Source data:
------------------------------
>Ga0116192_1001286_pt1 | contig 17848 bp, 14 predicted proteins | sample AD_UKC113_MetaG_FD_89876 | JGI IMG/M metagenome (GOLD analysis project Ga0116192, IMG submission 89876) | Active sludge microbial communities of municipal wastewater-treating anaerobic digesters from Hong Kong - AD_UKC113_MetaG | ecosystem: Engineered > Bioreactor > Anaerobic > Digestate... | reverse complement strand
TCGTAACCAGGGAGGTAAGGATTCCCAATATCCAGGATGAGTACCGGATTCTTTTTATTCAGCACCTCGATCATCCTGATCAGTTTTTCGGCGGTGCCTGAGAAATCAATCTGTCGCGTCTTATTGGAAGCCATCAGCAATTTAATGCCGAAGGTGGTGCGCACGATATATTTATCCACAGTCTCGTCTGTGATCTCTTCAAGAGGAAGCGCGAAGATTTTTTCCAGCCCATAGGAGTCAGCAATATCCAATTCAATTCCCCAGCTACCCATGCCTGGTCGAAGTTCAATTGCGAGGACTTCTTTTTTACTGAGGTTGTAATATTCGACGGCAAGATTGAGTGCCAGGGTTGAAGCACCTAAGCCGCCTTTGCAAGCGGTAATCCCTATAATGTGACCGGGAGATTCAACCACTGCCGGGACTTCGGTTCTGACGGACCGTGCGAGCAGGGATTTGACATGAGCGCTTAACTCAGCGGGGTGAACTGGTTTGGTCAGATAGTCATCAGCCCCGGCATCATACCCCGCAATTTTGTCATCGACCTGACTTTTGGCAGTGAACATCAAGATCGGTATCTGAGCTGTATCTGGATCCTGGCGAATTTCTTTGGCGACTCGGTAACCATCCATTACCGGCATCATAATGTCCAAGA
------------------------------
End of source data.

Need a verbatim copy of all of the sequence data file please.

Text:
>Ga0116192_1001286_pt1 | contig 17848 bp, 14 predicted proteins | sample AD_UKC113_MetaG_FD_89876 | JGI IMG/M metagenome (GOLD analysis project Ga0116192, IMG submission 89876) | Active sludge microbial communities of municipal wastewater-treating anaerobic digesters from Hong Kong - AD_UKC113_MetaG | ecosystem: Engineered > Bioreactor > Anaerobic > Digestate... | reverse complement strand
TCGTAACCAGGGAGGTAAGGATTCCCAATATCCAGGATGAGTACCGGATTCTTTTTATTCAGCACCTCGATCATCCTGATCAGTTTTTCGGCGGTGCCTGAGAAATCAATCTGTCGCGTCTTATTGGAAGCCATCAGCAATTTAATGCCGAAGGTGGTGCGCACGATATATTTATCCACAGTCTCGTCTGTGATCTCTTCAAGAGGAAGCGCGAAGATTTTTTCCAGCCCATAGGAGTCAGCAATATCCAATTCAATTCCCCAGCTACCCATGCCTGGTCGAAGTTCAATTGCGAGGACTTCTTTTTTACTGAGGTTGTAATATTCGACGGCAAGATTGAGTGCCAGGGTTGAAGCACCTAAGCCGCCTTTGCAAGCGGTAATCCCTATAATGTGACCGGGAGATTCAACCACTGCCGGGACTTCGGTTCTGACGGACCGTGCGAGCAGGGATTTGACATGAGCGCTTAACTCAGCGGGGTGAACTGGTTTGGTCAGATAGTCATCAGCCCCGGCATCATACCCCGCAATTTTGTCATCGACCTGACTTTTGGCAGTGAACATCAAGATCGGTATCTGAGCTGTATCTGGATCCTGGCGAATTTCTTTGGCGACTCGGTAACCATCCATTACCGGCATCATAATGTCCAAGA